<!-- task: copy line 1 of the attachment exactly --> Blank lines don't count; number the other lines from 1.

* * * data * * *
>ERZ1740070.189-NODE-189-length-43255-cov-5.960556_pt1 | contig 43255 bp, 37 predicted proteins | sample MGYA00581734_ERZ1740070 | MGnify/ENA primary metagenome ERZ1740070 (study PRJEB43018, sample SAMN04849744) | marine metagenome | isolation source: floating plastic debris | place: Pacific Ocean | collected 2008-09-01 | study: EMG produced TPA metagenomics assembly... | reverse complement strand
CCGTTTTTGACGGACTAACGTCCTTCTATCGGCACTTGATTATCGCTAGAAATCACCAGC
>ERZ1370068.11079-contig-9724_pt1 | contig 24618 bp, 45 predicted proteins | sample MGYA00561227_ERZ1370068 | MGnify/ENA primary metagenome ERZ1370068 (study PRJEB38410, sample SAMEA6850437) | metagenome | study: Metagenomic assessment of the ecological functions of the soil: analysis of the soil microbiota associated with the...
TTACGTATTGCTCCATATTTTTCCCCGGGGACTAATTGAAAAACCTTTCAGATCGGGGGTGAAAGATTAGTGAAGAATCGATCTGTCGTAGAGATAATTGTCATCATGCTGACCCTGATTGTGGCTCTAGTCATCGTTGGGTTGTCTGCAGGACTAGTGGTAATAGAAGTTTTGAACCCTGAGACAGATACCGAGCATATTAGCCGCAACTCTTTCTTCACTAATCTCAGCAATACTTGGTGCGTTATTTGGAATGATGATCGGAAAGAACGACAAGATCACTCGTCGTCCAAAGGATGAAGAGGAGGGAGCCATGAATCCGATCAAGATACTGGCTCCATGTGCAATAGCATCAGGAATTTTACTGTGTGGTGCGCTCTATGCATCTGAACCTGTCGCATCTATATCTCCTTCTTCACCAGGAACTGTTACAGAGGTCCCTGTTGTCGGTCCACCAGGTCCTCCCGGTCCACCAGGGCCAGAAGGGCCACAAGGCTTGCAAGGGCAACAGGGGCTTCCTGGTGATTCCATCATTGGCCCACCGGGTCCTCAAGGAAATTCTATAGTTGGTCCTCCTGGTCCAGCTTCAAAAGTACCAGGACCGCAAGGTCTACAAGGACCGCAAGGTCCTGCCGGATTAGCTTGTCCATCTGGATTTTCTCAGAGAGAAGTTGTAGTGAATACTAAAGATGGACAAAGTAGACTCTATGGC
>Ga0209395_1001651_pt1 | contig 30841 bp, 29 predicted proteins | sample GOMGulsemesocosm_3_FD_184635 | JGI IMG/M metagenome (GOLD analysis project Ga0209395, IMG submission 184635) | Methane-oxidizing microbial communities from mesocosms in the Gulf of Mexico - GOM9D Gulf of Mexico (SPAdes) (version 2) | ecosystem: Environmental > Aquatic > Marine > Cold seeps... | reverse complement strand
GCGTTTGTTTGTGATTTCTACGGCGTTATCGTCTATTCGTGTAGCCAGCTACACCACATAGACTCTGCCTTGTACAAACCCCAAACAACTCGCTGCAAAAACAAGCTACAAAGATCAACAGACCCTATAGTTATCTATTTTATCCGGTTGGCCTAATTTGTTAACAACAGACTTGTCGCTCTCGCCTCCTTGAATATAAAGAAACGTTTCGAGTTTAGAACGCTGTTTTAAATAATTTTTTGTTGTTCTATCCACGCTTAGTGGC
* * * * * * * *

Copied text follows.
>ERZ1740070.189-NODE-189-length-43255-cov-5.960556_pt1 | contig 43255 bp, 37 predicted proteins | sample MGYA00581734_ERZ1740070 | MGnify/ENA primary metagenome ERZ1740070 (study PRJEB43018, sample SAMN04849744) | marine metagenome | isolation source: floating plastic debris | place: Pacific Ocean | collected 2008-09-01 | study: EMG produced TPA metagenomics assembly... | reverse complement strand